“All options are on the table.”

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Bush at his press conference yesterday:

Q Sir, when you talk about Iran, and you talk about how you have diplomatic efforts, you also say all options are on the table. Does that include the possibility of a nuclear strike? Is that something that your administration will plan for?

THE PRESIDENT: All options are on the table.

As Belle Waring observes, the déja vu surrounding this latest pounding of the war drums is utterly surreal; we already have the Weekly Standard ready to lock and load all the way to Tehran, the New Republic doing the spadework to support a potential attack, a requisite Mark Steyn column, and “moderate liberals” on TV saying that no options should be off the table. (And of course, there’s Joe Lieberman.) It’s absurd, it’s ludicrous, and it’s almost tempting to laugh—surely no one would take these people seriously again, would they?—but Bush sounds quite serious. In the run-up to the invasion of Iraq he stressed that he “had no war plans on [his] desk,” despite the fact that this was a lie, and, as we now know, he had war on his mind all along. It would be a grave mistake not to think the worst this time around. Nothing is too ridiculous anymore.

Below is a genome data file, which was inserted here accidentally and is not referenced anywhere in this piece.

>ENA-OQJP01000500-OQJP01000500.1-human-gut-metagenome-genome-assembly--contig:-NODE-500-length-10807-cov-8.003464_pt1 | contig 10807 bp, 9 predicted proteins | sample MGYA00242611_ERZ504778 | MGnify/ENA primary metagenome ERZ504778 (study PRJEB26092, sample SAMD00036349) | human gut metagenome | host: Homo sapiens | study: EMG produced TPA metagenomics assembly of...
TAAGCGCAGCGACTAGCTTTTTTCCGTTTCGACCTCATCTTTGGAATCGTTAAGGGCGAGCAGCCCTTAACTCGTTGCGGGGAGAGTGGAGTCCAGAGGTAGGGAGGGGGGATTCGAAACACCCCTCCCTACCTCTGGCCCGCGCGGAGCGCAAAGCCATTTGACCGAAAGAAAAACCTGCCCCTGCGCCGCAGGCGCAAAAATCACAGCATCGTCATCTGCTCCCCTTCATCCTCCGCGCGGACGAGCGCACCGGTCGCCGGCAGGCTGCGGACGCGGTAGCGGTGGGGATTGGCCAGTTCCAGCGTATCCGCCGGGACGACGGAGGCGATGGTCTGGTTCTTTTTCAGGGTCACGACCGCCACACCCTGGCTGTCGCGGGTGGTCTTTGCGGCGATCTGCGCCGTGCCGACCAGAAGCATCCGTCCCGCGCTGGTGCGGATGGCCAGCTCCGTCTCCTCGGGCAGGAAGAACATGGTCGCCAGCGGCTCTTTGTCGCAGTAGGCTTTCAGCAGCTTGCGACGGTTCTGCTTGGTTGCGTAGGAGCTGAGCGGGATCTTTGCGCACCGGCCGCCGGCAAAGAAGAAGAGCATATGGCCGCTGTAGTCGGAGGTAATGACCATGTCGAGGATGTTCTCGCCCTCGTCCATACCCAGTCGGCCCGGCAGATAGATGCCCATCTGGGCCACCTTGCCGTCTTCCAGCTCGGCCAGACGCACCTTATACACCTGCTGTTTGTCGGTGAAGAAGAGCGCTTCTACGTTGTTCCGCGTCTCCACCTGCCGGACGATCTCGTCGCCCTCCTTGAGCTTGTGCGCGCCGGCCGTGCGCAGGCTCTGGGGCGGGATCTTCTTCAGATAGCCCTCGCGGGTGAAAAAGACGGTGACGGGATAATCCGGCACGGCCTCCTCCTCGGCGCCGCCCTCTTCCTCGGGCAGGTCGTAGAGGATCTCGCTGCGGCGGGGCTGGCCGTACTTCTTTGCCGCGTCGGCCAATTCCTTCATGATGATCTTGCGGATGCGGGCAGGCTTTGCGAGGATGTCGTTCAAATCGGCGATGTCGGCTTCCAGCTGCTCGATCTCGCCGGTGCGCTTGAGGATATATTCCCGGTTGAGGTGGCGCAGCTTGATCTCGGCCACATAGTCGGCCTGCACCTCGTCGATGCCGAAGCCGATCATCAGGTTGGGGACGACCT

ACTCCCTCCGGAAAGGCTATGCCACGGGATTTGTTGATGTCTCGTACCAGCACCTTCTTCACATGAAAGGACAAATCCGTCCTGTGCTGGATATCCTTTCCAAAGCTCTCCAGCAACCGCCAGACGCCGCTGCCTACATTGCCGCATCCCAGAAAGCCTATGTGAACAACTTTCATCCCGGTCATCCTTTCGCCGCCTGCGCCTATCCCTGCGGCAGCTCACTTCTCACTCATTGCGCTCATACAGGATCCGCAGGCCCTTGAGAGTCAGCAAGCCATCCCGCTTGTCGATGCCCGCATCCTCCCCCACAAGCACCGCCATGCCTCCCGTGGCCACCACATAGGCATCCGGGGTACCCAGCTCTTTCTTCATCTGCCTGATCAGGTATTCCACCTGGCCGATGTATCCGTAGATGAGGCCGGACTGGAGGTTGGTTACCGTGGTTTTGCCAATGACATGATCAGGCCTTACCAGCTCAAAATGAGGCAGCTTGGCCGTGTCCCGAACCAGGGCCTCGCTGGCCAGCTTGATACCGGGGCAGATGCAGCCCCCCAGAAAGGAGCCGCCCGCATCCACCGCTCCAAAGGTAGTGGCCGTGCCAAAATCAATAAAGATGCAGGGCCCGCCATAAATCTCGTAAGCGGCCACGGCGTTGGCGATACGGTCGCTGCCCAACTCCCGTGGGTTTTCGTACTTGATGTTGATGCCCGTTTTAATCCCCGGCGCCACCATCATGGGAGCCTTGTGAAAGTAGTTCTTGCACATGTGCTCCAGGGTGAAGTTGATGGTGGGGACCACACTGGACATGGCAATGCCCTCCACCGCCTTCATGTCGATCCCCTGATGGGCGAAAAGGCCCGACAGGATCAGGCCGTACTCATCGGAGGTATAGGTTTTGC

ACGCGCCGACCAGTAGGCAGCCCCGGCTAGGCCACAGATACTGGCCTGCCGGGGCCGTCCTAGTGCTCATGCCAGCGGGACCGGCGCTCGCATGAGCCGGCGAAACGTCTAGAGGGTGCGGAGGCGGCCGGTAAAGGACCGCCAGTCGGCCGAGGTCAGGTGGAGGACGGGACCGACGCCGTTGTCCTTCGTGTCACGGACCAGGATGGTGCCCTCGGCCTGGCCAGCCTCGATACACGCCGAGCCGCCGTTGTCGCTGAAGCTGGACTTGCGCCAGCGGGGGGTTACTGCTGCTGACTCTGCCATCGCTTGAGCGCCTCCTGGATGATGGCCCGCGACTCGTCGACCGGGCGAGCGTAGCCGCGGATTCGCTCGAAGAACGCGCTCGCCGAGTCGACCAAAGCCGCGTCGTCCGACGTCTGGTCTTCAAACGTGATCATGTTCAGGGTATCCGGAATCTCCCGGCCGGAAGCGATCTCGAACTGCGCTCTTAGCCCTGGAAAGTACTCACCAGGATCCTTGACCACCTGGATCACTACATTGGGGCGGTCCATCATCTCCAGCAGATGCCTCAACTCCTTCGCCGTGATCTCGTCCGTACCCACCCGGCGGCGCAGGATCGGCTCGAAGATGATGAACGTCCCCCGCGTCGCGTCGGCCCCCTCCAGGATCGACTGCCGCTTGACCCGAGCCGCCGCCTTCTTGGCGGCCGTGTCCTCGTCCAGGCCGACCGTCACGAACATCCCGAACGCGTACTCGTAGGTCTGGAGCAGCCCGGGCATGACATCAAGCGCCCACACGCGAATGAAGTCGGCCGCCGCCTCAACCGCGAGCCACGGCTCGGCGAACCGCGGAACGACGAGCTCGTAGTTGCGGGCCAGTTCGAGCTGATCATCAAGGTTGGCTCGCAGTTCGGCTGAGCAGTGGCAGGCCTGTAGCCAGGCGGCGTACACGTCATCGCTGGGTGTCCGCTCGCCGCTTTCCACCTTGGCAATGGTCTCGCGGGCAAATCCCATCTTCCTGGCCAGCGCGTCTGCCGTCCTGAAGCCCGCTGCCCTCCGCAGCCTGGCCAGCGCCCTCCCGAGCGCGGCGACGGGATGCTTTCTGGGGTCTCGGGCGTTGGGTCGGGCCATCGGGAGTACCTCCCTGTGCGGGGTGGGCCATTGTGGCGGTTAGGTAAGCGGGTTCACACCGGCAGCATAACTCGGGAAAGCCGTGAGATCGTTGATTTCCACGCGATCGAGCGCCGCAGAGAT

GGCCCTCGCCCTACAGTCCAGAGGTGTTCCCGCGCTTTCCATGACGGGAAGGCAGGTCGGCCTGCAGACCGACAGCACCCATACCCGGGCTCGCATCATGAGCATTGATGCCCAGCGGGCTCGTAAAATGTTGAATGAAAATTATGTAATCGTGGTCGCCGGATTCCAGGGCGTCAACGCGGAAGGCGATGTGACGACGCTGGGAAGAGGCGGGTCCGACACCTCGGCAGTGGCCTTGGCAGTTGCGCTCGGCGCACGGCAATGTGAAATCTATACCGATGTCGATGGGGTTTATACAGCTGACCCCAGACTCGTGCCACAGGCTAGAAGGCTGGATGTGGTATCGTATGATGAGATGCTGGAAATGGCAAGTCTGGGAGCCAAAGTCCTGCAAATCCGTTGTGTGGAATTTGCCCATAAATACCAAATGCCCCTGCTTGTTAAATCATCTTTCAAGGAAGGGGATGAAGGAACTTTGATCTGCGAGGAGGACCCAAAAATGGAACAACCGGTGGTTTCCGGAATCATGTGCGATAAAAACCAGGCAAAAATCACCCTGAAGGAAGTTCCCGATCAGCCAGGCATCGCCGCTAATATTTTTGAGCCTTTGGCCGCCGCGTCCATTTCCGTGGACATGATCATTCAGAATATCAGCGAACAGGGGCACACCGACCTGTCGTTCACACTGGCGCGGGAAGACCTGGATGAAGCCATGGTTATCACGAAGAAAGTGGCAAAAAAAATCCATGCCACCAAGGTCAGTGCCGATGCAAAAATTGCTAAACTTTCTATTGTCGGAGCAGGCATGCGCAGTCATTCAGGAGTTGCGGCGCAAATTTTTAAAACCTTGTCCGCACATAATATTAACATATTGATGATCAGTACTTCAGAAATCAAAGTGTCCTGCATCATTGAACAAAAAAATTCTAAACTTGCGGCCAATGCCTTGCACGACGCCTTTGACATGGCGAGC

Fred Kaplan has a good column today asking “Why not negotiate with Iran?,” something we’ve been saying over and over. Not clear that there are clearer heads listening to this sort of thing, though (when Bush says “all options are on the table,” that may include a potential nuclear strike, but it almost certainly doesn’t include face-to-face negotiations with Iran); read Billmon on this.

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